While we were busy with other things, a proposal was made to expand the Adams Avenue Business Improvement District (BID) into Kensington.
The City website provides some information regarding BIDs. BIDs are formed to benefit the businesses in the BID area. Typically, a BID is initiated by local business owners petitioning the City to establish a BID on their behalf. Only 20% of the affected business owners have to sign the petition for the process to begin. Once the City Council has approved a resolution of intention, a copy of the BID proposal and resolution is sent to all affected businesses. After the City Council conducts two public hearings it may approve the BID establishment by ordinance, provided written protests are not received from business owners who will represent 50 percent or more of the total assessments to be collected.
In the case of the expansion of the BID into Kensington, the first hearing was held on April 1st. The City Council chose to vote to approve the resolution to expand the BID during the second public hearing on April 29th. The documents pertaining to the expansion of the Adams Avenue BID into Kensington can be found here. The map of the proposed expansion area is shown below:
The formula for determining the assessment amount is determined by the business organization that initiates the BID process, not the City. The respective business group takes into account the type, size, and location of the businesses. Assessments are levied on businesses on the basis of relative benefit from the improvements and activities to be funded. In San Diego, the fees generally range from $40 to $500 per business each year. A few of the newer BIDs have higher fees, ranging from $90 to $1,200 per year, with some anchor businesses paying up to $5,000 to support BID-related projects. The fees help to fund BID board-approved business-related activities and improvements which will benefit the businesses. Activities, programs and improvements range from farmers' markets to business promotions to installing street lighting and removing graffiti.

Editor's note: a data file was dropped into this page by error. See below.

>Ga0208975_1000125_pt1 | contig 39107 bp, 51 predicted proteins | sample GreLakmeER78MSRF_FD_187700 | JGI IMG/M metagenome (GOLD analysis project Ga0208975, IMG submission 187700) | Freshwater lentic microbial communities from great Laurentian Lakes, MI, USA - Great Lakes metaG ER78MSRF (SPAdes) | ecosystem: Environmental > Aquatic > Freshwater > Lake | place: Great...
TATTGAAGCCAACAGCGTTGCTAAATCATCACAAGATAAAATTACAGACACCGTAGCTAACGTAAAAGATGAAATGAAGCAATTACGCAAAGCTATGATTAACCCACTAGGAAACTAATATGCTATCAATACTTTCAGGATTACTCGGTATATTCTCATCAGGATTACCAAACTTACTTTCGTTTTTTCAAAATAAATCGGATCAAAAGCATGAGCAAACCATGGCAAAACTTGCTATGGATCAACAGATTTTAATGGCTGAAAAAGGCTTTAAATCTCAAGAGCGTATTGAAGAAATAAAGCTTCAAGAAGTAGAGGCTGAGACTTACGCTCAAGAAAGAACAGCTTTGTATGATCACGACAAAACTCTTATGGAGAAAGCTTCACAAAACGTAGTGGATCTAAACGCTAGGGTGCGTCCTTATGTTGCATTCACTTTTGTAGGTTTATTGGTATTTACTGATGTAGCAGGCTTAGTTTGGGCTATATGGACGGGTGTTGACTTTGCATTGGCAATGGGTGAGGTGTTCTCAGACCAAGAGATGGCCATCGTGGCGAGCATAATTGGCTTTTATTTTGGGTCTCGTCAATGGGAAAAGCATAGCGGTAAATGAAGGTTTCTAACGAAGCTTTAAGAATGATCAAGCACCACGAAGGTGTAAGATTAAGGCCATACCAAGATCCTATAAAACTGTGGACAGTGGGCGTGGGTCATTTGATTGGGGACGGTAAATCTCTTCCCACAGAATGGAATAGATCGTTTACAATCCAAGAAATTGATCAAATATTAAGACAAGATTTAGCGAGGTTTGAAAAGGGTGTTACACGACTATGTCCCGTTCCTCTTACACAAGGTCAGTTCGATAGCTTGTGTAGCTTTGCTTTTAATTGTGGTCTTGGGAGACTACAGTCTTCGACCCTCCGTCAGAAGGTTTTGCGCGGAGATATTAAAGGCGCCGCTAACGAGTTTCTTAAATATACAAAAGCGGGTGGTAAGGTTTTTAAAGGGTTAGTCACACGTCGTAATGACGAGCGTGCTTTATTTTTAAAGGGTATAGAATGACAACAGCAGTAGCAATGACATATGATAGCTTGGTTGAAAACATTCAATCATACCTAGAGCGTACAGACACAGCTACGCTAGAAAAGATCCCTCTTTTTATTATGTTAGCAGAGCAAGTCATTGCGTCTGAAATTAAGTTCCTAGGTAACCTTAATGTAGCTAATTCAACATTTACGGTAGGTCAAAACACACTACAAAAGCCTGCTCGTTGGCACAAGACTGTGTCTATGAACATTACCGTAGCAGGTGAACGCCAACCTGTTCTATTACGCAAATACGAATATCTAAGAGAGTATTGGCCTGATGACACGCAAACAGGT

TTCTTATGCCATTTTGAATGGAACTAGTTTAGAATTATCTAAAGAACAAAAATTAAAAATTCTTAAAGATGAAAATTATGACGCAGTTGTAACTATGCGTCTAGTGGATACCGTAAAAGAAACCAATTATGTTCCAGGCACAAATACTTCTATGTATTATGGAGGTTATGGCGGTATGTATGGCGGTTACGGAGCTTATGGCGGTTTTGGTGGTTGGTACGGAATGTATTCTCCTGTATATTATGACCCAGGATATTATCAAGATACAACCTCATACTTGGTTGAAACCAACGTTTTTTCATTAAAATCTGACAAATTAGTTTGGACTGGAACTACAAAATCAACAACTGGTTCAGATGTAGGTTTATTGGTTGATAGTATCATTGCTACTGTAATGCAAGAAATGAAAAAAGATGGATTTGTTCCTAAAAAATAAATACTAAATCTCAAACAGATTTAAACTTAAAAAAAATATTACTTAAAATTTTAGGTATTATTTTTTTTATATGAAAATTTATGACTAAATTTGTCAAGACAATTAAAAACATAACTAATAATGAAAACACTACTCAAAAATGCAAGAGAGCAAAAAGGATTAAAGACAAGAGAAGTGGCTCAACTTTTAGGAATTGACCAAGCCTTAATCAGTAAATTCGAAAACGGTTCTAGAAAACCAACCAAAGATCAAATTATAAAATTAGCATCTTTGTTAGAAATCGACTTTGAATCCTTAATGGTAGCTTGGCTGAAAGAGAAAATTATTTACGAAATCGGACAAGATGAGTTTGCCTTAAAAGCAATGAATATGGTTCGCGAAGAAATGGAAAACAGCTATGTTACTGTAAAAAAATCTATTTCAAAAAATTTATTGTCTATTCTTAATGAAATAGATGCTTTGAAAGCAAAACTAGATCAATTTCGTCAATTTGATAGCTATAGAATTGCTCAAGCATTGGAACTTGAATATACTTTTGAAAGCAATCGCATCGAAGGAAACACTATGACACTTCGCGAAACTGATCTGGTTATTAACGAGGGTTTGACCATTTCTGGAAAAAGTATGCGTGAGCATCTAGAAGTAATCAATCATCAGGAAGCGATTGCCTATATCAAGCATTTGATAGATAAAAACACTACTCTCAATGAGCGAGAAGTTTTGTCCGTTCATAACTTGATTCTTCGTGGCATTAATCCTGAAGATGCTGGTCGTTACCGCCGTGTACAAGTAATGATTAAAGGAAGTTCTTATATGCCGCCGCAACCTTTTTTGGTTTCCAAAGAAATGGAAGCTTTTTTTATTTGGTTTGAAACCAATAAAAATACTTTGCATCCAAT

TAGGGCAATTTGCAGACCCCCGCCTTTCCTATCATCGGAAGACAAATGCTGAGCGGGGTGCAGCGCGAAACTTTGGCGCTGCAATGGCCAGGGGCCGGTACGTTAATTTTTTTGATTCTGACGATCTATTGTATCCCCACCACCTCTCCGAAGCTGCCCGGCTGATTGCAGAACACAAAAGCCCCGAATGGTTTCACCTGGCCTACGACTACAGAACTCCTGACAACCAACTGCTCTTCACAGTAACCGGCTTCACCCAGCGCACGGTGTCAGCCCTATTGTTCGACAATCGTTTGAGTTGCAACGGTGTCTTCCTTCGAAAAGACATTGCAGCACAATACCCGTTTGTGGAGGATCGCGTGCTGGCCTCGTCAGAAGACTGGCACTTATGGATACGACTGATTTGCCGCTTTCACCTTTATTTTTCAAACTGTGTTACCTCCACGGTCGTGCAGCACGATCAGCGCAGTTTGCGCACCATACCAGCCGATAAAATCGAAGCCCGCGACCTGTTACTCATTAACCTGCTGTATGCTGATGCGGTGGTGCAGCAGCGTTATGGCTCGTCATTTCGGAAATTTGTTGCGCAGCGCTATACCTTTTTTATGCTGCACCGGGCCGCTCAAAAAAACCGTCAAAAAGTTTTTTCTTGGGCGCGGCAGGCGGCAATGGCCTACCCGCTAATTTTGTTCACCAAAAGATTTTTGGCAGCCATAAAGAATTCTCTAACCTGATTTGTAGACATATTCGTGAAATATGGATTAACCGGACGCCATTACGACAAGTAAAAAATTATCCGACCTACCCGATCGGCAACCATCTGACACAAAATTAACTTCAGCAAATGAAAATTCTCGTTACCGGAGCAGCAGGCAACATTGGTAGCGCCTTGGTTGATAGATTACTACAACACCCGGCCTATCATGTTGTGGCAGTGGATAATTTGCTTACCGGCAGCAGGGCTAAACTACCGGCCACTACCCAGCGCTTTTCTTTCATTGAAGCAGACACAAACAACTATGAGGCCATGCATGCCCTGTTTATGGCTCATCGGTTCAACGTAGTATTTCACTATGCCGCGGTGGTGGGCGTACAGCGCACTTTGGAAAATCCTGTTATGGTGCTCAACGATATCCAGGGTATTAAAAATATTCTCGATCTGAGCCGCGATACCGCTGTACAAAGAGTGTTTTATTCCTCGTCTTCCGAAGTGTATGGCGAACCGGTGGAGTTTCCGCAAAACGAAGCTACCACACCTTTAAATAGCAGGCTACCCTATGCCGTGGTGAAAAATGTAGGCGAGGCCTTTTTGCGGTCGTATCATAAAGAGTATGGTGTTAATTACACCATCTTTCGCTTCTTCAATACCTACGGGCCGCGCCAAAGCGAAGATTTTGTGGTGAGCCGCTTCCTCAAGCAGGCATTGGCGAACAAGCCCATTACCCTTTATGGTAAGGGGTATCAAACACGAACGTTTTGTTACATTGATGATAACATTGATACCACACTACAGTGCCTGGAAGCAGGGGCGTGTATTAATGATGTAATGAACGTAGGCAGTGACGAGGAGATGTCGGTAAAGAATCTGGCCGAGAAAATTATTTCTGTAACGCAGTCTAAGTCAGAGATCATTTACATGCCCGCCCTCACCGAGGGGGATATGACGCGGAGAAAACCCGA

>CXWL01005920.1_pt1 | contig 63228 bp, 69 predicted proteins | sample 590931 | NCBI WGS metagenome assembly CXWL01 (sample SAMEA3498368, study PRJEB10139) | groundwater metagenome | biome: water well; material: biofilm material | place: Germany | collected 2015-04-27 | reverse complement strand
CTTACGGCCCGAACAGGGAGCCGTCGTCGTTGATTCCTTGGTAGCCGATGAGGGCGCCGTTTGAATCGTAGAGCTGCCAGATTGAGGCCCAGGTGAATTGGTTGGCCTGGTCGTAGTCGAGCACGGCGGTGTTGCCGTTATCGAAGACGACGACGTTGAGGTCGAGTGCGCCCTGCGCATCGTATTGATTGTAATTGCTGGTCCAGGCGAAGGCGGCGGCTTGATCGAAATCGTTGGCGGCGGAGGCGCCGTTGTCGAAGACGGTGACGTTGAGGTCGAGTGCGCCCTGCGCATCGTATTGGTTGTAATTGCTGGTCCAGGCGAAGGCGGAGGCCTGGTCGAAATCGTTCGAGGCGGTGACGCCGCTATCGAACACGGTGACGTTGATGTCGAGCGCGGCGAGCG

The City collects the fee on an annual basis. The BID assessment is included as a separate charge on the business tax certificate bill that every business receives.
A BID can initiate a request to the City for the formation of a parking district with metered parking and/or the installation of parking meters in the BID area. The revenue generated by parking meters is split between the City General Fund and the BID, with 45% being retained by the BID.
The Adams Avenue BID is managed by the Adams Avenue Business Association.
Generally, we are not opposed to the expansion of the BID into Kensington. What we are opposed to is the expansion into the RS-1-7 and RM-1-1 zoned residential areas. We have specific reasons for opposing the formation of a BID in our residential areas, which can be found in this brief to the City Attorney. We firmly believe that the BID boundaries should be rolled back to exclude the residential areas and be confined to the commerical district only. The map below shows the existing zoning in Kensington, with the commercially zoned areas shown in orange and pink:
Parking is already a problem in Kensington. Should the Adams Avenue Business Association, which is heavily dominated by businesses in Normal Heights, decide that a good way to raise revenues for their BID activities is by implementing parking meters in Kensington, as they already exist in the core Normal Heights commercial district today, it is the Kensington residents in the surrounding streets that will pay the price. Patrons of shops on Adams Avenue may choose to park further down the side streets to avoid paying the meters.
One possible follow on to the introduction of a BID is a corresponding introduction of a Maintenance Assessment District (MAD) where previously there was none. What is a MAD? The City website has lots of info on laws concerning the formation of a MAD. There are two types of MADs - Park&Recreation-managed MADs and BID-managed MADs. Talmadge has a Park&Rec-managed MAD; Normal Heights and some part of the Kensington commercial district has a BID-managed MAD.
MADs pay for, among other things, the upkeep of street trees and landscaping in the parkways. A BID may choose to implement a landscape theme within its boundaries, deciding, for example, to replace all of the parkway trees and flowers that exist now with Palm trees and pea gravel. Then a MAD becomes necessary to pay for the upkeep. That is when the homeowners in the BID area will be assessed - when the MAD boundaries are stretched to match the BID boundaries.